Shelie Miller, Ph.D.
PhD, Civil and Materials Engineering, University of Illinois at Chicago
ME, Civil and Environmental Engineering, Clarkson University
BS, Chemistry, Denison University
My research uses life cycle assessment and scenario modeling to identify environmental problems before they occur. Historically, our society has taken a reactionary approach to the environment. By proactively understanding the environmental issues of emerging technologies, we can identify a greater number of options and more creative solutions to avoid or reduce negative consequences. My research group works on a variety of energy-related topics, including the energy-water nexus, bioenergy, and hydraulic fracturing. Our current research focuses on two major areas of exploration:
Advancing Life Cycle Assessment Methods
Life cycle assessment (LCA) is a tool to analyze all aspects of a technology’s environmental impact. I explore areas within the LCA field that are not sufficiently developed in an effort to make LCA more robust and useful. Much of my work focuses on expanding LCA to include often overlooked but important environmental metrics, such as water quality, resource depletion, and land use change. My research group has conducted traditional biogeochemical modeling studies on bioenergy systems as well as quantifying the tradeoffs in carbon sequestration, nitrate emissions, and land use. Another ongoing research project quantifies the comparative water quality impacts of electricity produced from shale gas versus coal.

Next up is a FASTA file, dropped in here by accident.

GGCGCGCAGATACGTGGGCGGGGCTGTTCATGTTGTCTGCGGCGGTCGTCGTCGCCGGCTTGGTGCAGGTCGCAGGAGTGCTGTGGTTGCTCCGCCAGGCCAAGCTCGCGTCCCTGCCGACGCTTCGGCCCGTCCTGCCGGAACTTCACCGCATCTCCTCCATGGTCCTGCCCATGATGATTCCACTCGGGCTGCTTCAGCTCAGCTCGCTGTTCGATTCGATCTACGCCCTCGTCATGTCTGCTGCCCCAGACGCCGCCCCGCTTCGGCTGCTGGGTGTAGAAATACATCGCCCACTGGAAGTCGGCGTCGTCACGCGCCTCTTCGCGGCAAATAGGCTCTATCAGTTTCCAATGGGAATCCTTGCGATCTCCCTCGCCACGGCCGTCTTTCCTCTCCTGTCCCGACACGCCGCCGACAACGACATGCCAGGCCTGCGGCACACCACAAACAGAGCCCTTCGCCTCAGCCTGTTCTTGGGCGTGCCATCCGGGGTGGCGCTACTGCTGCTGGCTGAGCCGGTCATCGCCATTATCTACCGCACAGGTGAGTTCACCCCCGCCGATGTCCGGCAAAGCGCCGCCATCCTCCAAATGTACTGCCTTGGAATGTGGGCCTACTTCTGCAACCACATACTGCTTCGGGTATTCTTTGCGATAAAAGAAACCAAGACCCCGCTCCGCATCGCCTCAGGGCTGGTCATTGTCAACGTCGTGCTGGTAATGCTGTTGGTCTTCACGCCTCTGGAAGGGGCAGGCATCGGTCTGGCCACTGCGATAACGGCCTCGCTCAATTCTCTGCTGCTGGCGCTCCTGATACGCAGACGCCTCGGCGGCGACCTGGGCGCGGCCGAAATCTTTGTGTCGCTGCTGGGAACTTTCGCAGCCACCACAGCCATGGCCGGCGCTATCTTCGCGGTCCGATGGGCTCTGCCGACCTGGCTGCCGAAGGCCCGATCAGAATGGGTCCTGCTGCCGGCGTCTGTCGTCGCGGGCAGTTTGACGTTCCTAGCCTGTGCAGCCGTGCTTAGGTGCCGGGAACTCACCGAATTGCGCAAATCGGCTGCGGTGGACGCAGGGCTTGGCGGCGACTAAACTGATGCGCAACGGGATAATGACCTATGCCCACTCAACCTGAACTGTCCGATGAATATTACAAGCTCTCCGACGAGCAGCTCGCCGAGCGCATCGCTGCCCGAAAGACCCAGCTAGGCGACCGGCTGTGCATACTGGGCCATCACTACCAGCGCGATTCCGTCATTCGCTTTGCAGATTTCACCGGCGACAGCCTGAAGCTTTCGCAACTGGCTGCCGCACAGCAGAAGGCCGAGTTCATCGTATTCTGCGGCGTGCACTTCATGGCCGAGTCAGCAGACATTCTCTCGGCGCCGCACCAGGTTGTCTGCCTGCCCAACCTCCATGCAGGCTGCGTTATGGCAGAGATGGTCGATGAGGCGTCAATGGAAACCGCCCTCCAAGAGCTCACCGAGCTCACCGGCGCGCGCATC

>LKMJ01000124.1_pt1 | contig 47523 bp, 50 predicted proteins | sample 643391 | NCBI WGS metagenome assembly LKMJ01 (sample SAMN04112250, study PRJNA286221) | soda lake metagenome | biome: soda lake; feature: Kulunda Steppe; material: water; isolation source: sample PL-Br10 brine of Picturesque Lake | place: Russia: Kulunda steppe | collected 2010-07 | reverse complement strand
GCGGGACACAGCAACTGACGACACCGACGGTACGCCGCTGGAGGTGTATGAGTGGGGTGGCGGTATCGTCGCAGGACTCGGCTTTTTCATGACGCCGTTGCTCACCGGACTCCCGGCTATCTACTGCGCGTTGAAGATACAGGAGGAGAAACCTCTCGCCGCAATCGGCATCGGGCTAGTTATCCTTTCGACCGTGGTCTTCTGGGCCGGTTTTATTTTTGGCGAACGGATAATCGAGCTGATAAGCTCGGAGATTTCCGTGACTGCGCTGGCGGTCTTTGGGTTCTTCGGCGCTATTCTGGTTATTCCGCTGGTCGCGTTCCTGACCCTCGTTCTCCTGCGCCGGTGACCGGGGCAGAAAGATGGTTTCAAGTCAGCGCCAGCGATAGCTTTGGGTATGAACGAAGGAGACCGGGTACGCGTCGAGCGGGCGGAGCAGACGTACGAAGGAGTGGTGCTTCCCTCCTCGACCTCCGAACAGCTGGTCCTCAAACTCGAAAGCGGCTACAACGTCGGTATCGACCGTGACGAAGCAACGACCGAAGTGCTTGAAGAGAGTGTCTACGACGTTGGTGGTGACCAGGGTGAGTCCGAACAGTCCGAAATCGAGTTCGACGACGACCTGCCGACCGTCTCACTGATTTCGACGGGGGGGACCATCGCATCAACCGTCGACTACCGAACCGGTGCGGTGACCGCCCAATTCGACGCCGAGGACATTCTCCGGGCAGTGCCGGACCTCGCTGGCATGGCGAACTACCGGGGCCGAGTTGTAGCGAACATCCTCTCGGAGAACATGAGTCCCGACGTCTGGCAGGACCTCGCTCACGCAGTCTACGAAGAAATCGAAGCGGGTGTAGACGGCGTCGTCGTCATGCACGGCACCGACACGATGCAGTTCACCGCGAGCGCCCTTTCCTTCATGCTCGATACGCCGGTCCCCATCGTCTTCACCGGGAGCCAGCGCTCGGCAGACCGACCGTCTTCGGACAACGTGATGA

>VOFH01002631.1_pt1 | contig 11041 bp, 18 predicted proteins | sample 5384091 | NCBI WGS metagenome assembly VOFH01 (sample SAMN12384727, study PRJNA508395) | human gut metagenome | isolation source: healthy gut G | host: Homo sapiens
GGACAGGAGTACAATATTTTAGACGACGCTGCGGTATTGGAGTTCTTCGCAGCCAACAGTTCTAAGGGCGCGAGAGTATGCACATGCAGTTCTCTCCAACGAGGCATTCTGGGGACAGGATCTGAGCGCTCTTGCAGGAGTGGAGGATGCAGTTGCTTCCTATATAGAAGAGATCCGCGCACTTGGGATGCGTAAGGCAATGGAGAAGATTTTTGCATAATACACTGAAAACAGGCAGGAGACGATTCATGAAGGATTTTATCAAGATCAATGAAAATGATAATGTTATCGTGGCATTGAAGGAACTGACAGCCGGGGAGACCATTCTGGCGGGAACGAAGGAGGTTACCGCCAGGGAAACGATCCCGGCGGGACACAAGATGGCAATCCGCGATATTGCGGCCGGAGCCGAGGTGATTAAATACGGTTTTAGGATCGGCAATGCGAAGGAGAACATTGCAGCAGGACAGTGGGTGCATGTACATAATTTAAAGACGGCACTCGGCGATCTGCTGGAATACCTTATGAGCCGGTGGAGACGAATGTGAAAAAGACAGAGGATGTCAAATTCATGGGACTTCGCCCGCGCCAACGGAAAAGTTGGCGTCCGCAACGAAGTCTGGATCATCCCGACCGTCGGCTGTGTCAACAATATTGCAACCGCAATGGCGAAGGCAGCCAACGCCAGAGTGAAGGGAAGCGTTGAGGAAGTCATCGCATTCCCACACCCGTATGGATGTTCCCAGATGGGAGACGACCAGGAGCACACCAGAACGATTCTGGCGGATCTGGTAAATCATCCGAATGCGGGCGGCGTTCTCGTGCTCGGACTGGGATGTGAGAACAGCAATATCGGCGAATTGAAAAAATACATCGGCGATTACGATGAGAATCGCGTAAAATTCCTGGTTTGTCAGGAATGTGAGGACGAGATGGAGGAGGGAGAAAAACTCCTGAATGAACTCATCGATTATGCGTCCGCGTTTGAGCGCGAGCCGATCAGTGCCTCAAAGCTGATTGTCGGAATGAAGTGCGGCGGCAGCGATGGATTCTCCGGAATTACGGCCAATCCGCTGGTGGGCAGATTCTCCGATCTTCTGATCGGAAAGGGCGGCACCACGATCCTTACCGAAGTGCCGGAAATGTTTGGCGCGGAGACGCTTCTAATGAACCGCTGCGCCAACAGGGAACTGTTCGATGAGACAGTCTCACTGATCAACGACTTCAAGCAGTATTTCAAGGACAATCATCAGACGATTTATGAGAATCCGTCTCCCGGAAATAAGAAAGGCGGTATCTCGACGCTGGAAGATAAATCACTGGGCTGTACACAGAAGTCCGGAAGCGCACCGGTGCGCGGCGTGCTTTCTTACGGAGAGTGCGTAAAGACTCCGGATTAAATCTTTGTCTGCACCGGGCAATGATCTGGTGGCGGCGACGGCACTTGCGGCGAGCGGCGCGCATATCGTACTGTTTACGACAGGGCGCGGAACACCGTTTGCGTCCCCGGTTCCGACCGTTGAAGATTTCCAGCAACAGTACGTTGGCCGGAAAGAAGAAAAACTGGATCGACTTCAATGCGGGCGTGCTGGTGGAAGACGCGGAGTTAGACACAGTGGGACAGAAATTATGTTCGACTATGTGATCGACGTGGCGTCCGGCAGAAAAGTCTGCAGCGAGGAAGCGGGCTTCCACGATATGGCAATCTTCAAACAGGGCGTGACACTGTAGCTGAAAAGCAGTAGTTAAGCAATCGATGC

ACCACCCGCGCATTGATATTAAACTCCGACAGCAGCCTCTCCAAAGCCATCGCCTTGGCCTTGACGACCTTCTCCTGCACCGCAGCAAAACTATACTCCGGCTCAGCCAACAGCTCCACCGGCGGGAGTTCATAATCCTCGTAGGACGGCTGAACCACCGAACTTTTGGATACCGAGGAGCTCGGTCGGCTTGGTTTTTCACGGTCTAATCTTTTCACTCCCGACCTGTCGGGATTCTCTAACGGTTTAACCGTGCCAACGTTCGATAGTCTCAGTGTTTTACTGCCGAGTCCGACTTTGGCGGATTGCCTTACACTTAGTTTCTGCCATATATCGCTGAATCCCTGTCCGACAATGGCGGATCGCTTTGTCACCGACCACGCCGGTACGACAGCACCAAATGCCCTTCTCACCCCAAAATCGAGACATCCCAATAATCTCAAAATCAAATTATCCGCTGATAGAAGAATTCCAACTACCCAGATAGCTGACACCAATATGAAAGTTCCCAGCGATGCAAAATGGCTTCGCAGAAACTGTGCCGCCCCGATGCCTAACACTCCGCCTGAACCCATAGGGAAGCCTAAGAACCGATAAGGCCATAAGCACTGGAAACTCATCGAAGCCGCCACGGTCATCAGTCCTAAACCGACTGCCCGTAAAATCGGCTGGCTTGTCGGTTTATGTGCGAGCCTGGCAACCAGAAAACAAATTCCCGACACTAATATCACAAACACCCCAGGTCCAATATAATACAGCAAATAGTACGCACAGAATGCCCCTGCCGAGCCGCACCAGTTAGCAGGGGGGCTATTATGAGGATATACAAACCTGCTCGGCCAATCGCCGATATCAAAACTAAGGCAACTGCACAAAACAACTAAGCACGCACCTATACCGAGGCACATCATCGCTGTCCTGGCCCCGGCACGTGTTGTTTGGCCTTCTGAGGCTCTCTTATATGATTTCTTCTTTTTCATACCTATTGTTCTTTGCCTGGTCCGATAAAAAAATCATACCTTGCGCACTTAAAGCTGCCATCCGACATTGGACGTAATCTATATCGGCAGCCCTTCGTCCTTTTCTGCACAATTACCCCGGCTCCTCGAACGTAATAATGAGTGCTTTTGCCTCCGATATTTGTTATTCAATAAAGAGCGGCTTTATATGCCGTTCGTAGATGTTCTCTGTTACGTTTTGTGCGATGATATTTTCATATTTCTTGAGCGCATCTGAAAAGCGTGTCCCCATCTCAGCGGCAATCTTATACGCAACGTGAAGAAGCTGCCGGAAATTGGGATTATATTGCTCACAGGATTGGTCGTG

Environmental Impacts of Technology Adoption Pathways
The systems that can most greatly benefit from LCA are complex, dynamic, and evolving. Traditional LCA methods are not yet sufficiently developed to appropriately model emerging systems. My group creates robust analyses of dynamic systems, attempting to learn critical information about how different product development patterns will affect future environmental impact. We have used a variety of approaches to model future scenarios, including game theory, Bayesian statistical methods, and agent-based modeling. Grounded in science and engineering principles, this work is highly interdisciplinary, integrating relevant concepts from economics, policy, ecology, and human behavior. Teaching Interests teach Environmental Systems Analysis at the graduate level and Ecological Issues at the undergraduate level. Environmental Systems Analysis is a quantitative decision-making course, where students are challenged to engage in rigorous problem-solving techniques and analyze tradeoffs that occur due to multiple, competing stakeholder objectives. The Ecological Issues course encourages students to think deeply about the interactions between modern life and the environment, using a life cycle approach of everyday products to survey a range of environmental topics.